| 24 Jul 2019
Music goes the nano way

Indian labels are just beginning to experiment with USB flash drives as an innovative way of selling music...

Replicating the international concept flagged off in 2008, key music companies in India are gearing up to release their music on USB Flash Drivesá Although slightly more expensive than CDs, the flash drive has extra storage capacity so more content can be pre-loaded on them, insist the labels. The industry is optimistically embracing the nano technology foreseeing that with the replacement of CDs with USBs, music will become more popular among an apathetic buying public.

T-Series, Saregama, and Times Music have already announced plans to sell music on USB Flash drives. Pre-loaded content would include songs, music videos, art work and free space for usageá

Former Soundbuzz India general manager Mandar Thakur is enthused by the alternative content format introduced by the music industry but believes that the music industry could have introduced it a few years ago. It is a good sign that the music labels are evolving and adapting to the changing technology and preferences...á

Saregama head of new media and publishing Gautam Sarkar opines, This is an attempt to legitimise the illegal sale of music by cellphone dealers by uploading songs on Mobile SD cards and USB drives. With this format, it would be possible to tap consumers on the lookout for legitimate ways of buying music and generate revenue for the industry....

Big Music recently launched the music of Daddy cool on SD cards. Big Music CEO Kulmeet Makkar says, Launching music in

branded USBs and SD cards is a good marketing exercise for the music labels for increasing visibility and mind recall....

Content is king

Industry observers say the main challenge for labels would be delivering apt content. The USB format is likely to be accepted by buyers only if fed with the right content. Summarises Thakur, The success of the concept will be determined by the multitude of tracks in the device, it might fail if limited to only popular Bollywood songs....

Sarkar too says that research has indicated that selling contemporary Bollywood music on USBs would not be a wise move. Saregama, hence will concentrate on its massive archival library. We will release compilations of Rafi, Lata, Kishore Kumar in the new format rather than opting for new Bollywood hits,... he saysáá

Inreco proprietor S L Saha has a different take however. Preloading content on USBs will restrict the flexibility and choice digital media offers. It is pre judging the consumers choice at a time when he is spoilt for choice. Labels should think of a format where they can expose their catalogue to customers in a better way.... Saha, who has licensed his music for setting up 100 kiosks in Tamil Nadu, sees the retail format as a potential revenue model rather than selling music on newer physical formatsá

Makkar also believes that instead of just preloading songs, the music labels should allow consumers to choose tracks and download onto their USBs through a legal website. Big Music is too is in talks with other labels for acquiring licenses and setting up kiosks to generate revenues. South Indian label Aditya Music's managing director Umesh Gupta agrees with the idea, saying labels must license content of other labels and provide it to the consumersá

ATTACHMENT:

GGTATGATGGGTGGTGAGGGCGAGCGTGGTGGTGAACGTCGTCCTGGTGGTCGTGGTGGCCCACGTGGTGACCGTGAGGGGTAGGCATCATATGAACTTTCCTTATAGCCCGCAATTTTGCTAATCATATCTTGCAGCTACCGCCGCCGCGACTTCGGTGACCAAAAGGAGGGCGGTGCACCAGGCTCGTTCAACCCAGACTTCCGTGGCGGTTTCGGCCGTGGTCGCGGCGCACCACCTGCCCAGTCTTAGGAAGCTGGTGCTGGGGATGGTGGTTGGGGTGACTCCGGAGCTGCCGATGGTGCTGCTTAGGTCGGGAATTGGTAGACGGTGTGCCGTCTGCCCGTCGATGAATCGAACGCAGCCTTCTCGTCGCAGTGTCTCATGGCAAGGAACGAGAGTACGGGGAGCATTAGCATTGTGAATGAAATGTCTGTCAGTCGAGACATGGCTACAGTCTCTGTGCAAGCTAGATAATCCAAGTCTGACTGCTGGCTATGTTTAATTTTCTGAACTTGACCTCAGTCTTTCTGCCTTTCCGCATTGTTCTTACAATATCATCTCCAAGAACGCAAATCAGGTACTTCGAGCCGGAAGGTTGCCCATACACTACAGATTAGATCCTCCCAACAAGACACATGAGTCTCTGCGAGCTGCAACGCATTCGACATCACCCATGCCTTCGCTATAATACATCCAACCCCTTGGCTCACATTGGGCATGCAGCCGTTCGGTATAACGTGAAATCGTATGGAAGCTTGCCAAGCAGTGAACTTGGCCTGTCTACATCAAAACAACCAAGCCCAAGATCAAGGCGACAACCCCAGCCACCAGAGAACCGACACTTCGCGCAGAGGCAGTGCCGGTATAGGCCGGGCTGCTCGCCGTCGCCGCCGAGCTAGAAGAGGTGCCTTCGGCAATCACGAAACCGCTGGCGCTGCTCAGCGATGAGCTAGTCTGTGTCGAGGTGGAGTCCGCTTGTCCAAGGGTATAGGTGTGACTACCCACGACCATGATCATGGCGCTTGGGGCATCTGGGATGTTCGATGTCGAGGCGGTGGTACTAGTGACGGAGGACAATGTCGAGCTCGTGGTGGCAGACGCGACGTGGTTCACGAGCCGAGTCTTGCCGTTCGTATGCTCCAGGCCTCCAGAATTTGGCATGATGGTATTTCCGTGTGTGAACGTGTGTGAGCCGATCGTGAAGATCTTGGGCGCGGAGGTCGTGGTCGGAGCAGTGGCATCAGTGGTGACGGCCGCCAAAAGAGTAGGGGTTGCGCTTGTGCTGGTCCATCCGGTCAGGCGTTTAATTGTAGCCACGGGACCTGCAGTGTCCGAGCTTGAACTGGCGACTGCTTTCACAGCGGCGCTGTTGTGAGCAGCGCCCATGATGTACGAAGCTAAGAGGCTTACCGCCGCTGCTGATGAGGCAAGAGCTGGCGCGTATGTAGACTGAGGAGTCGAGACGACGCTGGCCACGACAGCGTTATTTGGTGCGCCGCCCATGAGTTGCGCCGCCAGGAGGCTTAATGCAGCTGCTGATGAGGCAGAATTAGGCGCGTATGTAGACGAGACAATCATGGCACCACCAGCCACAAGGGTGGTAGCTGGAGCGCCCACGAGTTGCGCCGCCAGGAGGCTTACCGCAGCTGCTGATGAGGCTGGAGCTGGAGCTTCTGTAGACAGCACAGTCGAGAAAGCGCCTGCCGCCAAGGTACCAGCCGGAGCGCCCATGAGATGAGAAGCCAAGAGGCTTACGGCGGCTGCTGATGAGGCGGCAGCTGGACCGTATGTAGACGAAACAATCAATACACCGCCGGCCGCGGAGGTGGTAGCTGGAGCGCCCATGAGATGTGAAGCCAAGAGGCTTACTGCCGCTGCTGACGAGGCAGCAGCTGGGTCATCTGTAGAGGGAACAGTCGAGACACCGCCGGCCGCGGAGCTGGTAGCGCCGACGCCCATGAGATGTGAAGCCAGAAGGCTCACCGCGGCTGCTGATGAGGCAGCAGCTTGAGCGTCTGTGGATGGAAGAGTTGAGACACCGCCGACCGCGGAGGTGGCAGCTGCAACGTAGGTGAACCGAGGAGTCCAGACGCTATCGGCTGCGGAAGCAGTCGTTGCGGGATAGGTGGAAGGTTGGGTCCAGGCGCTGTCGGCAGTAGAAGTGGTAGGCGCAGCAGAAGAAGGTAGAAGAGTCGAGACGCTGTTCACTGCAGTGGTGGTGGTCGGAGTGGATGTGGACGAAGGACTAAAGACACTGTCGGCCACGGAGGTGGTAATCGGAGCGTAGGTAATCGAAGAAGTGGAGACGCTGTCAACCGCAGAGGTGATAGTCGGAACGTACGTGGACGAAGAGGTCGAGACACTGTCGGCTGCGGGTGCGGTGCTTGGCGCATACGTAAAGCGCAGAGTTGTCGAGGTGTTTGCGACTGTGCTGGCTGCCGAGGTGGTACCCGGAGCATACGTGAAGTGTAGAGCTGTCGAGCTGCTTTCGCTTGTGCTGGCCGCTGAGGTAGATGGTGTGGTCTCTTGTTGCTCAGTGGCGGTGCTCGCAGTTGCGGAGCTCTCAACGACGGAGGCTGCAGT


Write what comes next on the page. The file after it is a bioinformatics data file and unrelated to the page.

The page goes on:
Premium price- an obstacle

The proposed pricing of Rs 350 for 1GB and Rs 450 for a 2GB drive could be heavy on consumer's pockets, say industry observers.Asá Gupta puts it, Pricing would be a major drawback in the USB format as there are illegal mobile stores loading USBs with unlimited choice of music for Rs 50 to Rs 100....

Makkar agrees, saying, Pricing would be an issue as the hardware and production cost of manufacturing USBs would be high. But after a span of one or two years, when the hardware costs come down, the format might click with the consumers with revised prices....

Stumbling blocks

With piracy rampant and free availability of music over the web, it is questionable if consumers would prefer paying a premium price for buying a music loaded USB. Also, with the advent of 3G in India, digital music consumption might get a boost, suppressing the existing and upcoming physical formatsá

The USB drives proposed by the labels will not be encrypted and will be rewritable after downloading songs on to another device. This could also result in consumers investing only a few times in a device they could later use for varied music contentá Saha opines that record labels should concentrate on a model where they can embed content on mobile phone and MP3 players which will have greater potential.

Commercial viability

Tips managing director Kumar Taurani insists that his music label would not venture into USB formats doubting its commercial viability. The music consumption pattern has changed over the years and consumers no longer consume packages provided by the labels as there is a plethora of music available over the web for free. Restricting themselves to a particular film or album will discourage buyers from opting for these USBs as they would get variety from a pirate. Also, there is a thin possibility that Indian consumers would shell out premium charges for music with varied economical options around....

Gupta too agrees that it would be difficult to sustain the USB model owing to the excessive mobile chip loaded handsets. The experiment might be successful in smaller quantities and the labels might just be able to recover the production costs, he saysá Big Music's Makkar acknowledges that the experiment could reap dividends only after a couple of years.

By which time, observers wonder if there would be something new to look forward to -á in-house branded cell phones loaded with licensed tracks, maybe?

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